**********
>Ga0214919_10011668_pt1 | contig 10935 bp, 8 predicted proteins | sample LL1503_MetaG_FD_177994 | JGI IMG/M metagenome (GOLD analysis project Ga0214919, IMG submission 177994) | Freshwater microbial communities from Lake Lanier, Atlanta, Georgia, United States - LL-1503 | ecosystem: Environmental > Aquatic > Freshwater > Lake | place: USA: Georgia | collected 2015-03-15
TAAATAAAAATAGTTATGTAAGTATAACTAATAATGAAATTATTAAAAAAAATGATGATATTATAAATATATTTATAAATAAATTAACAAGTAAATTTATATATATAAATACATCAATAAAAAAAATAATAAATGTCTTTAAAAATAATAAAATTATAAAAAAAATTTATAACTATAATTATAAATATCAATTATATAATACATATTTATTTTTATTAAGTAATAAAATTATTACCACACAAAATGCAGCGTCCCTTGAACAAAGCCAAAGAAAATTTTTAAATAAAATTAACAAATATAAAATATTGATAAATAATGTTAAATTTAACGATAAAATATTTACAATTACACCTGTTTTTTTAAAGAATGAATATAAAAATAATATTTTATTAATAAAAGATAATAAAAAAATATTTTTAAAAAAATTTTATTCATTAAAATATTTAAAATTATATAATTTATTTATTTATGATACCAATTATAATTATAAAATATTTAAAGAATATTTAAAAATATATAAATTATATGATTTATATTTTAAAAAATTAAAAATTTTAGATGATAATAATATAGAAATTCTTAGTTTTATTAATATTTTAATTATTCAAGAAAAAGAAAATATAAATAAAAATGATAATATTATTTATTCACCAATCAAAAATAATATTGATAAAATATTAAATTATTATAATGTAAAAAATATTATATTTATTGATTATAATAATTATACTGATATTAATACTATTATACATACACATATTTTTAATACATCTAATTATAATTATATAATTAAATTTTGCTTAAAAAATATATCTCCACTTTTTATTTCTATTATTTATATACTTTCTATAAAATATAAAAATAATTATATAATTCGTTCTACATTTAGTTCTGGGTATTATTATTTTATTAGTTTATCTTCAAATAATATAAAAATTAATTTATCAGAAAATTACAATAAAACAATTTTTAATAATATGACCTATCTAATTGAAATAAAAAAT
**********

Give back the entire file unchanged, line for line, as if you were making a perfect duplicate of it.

>Ga0214919_10011668_pt1 | contig 10935 bp, 8 predicted proteins | sample LL1503_MetaG_FD_177994 | JGI IMG/M metagenome (GOLD analysis project Ga0214919, IMG submission 177994) | Freshwater microbial communities from Lake Lanier, Atlanta, Georgia, United States - LL-1503 | ecosystem: Environmental > Aquatic > Freshwater > Lake | place: USA: Georgia | collected 2015-03-15
TAAATAAAAATAGTTATGTAAGTATAACTAATAATGAAATTATTAAAAAAAATGATGATATTATAAATATATTTATAAATAAATTAACAAGTAAATTTATATATATAAATACATCAATAAAAAAAATAATAAATGTCTTTAAAAATAATAAAATTATAAAAAAAATTTATAACTATAATTATAAATATCAATTATATAATACATATTTATTTTTATTAAGTAATAAAATTATTACCACACAAAATGCAGCGTCCCTTGAACAAAGCCAAAGAAAATTTTTAAATAAAATTAACAAATATAAAATATTGATAAATAATGTTAAATTTAACGATAAAATATTTACAATTACACCTGTTTTTTTAAAGAATGAATATAAAAATAATATTTTATTAATAAAAGATAATAAAAAAATATTTTTAAAAAAATTTTATTCATTAAAATATTTAAAATTATATAATTTATTTATTTATGATACCAATTATAATTATAAAATATTTAAAGAATATTTAAAAATATATAAATTATATGATTTATATTTTAAAAAATTAAAAATTTTAGATGATAATAATATAGAAATTCTTAGTTTTATTAATATTTTAATTATTCAAGAAAAAGAAAATATAAATAAAAATGATAATATTATTTATTCACCAATCAAAAATAATATTGATAAAATATTAAATTATTATAATGTAAAAAATATTATATTTATTGATTATAATAATTATACTGATATTAATACTATTATACATACACATATTTTTAATACATCTAATTATAATTATATAATTAAATTTTGCTTAAAAAATATATCTCCACTTTTTATTTCTATTATTTATATACTTTCTATAAAATATAAAAATAATTATATAATTCGTTCTACATTTAGTTCTGGGTATTATTATTTTATTAGTTTATCTTCAAATAATATAAAAATTAATTTATCAGAAAATTACAATAAAACAATTTTTAATAATATGACCTATCTAATTGAAATAAAAAAT